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Consultant Psychiatrists Working in Mental Illness

Baroness Cumberlege asked Her Majesty's Government:

Baroness Jay of Paddington: The latest available information is shown in the following table.

Hospital medical consultants by psychiatry group 30 September 1970 to 1996. Whole-time equivalents, rounded to the nearest 10

YearGBUK
19701,130--
19711,190--
19721,250--
19731,330--
19741,390--
19751,440--
19761,520--
19771,530--
19781,590--
19791,630--
19801,690--
19811,740--
19821,820--
19831,860--
19841,900--
19851,930--
19861,980--
19872,010--
19882,090--
19892,130--
19902,2002,250
19912,2002,260
19922,2102,270
19932,2402,300
19942,2702,330
19952,4402,500
19962,4702,550

Source:

The medical and dental workforce census 30 September 1970 to 1996.

Notes:

1. Northern Ireland data are consultants working in mental illness, psychotherapy and child and adolescent psychiatry.

2. Scotland data exclude consultants working in community psychiatry.

3. GB data available from 1970 onwards, but UK data only available from 1990.

4. The census is a snapshot at 30 September each year.


Meningitis: Research

Lord HolmPatrick asked Her Majesty's Government:

    In what ways they contribute to, and what progress is being made in, research into meningitis,

14 Oct 1997 : Column WA152

    particularly the meningococcal virus, in view of the number of fatalities it causes among the young.

Baroness Jay of Paddington: The main agency through which the Government support medical and clinical research is the Medical Research Council (MRC). The MRC is an independent body which receives its grant-in-aid from the Office of Science and Technology, which is part of the Department of Trade and Industry. The council is always willing to consider for support soundly based new scientific proposals in competition with other applications. As regards research into meningitis, the MRC is currently providing support for two MRC units and funding 12 research grants at a cost of £2.3 million in 1995-96. The Department of Health's Policy Research Programme (PRP) recently commissioned a study entitled Phase 2 evaluation of meningococcal and pneumococcal vaccines in UK children. The study is being carried out by the Public Health Laboratory Service at a total cost of over £1 million. In addition, the PRP has funded studies entitled Phase 2 clinical trial of candidate meningococcal vaccines (£197,581) and Acquisition of meningococcal in marine commando recruits (£93,478).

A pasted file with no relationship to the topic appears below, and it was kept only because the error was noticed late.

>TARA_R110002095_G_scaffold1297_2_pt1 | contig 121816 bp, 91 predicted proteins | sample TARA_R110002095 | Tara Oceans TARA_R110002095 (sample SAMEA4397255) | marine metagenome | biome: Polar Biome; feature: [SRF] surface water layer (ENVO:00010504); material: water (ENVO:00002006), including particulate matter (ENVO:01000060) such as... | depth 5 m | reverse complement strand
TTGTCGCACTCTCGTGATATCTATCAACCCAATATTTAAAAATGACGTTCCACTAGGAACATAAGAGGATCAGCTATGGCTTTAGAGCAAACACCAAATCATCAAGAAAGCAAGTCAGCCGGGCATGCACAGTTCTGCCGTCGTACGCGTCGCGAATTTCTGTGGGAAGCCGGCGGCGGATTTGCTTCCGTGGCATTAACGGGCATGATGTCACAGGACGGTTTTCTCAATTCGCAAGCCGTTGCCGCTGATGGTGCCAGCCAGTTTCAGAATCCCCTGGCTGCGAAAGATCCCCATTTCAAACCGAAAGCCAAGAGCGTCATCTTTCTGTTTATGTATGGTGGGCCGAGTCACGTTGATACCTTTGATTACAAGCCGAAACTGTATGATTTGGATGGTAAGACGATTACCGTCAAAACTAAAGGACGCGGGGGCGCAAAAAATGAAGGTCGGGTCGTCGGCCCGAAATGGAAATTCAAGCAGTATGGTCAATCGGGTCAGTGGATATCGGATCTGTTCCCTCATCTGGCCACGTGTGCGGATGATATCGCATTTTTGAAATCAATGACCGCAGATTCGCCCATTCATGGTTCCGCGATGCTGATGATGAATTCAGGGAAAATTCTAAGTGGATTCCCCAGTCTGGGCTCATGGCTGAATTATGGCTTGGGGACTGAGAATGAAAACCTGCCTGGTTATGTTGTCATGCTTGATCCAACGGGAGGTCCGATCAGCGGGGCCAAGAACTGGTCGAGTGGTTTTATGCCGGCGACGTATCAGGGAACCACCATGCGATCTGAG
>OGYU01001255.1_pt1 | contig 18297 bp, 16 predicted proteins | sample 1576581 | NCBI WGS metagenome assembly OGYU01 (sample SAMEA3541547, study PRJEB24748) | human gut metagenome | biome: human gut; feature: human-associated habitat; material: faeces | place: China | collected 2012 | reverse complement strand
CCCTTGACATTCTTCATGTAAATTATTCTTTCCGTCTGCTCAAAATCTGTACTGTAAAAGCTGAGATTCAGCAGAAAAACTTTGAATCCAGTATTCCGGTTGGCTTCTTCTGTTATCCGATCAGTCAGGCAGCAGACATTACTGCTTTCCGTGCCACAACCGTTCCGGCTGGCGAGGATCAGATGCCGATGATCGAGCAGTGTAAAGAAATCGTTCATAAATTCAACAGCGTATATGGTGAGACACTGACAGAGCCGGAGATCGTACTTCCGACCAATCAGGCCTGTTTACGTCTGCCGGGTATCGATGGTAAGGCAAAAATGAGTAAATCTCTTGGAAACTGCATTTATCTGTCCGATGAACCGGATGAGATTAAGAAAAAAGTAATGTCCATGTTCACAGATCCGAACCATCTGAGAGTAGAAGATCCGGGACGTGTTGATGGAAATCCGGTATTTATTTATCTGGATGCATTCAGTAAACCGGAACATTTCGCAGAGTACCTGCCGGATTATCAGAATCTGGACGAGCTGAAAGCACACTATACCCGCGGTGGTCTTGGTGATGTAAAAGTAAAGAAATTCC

The National Health Service Research and Development Programme is currently funding, at a cost of £80,000, a study in North Thames Region entitled Neurodevelopmental examination at nine years of age of children who suffered neonatal meningitis.

Following its recent research review, one of the objectives of the Centre for Applied Microbiology and Research (CAMR) is to identify and characterise antigens that may have potential for inclusion in vaccines against group B meningococcal disease and pneumococcal disease or for the diagnosis and immunotherapy of these diseases. The Department of Health is currently funding two studies within this objective, Meningococcal antigens and pneumococcal antigens, at an estimated cost of £185,000 in 1997-98. Other studies within this objective are being taken forward by the National Meningitis Trust and the World Health Organisation, in collaboration with the Department of Health.

Meningitis: Advice on Diagnosis

Lord HolmPatrick asked Her Majesty's Government:

    What procedures the NHS has in place to ensure the effective and speedy diagnosis of meningitis, particularly in young children.

Baroness Jay of Paddington: Guidance on the diagnosis of meningococcal disease was published by the Public Health Laboratory Service (PHLS) in 1995 Control of Meningococcal Disease: Guidelines for Consultants in Communicable Disease Control and, Control of Meningococcal Disease: Guidance for Microbiologists. This gives details of the various methods for diagnosis, including new methods under evaluation by the PHLS. The polymerase chain reaction (PCR) investigation is now routinely provided by the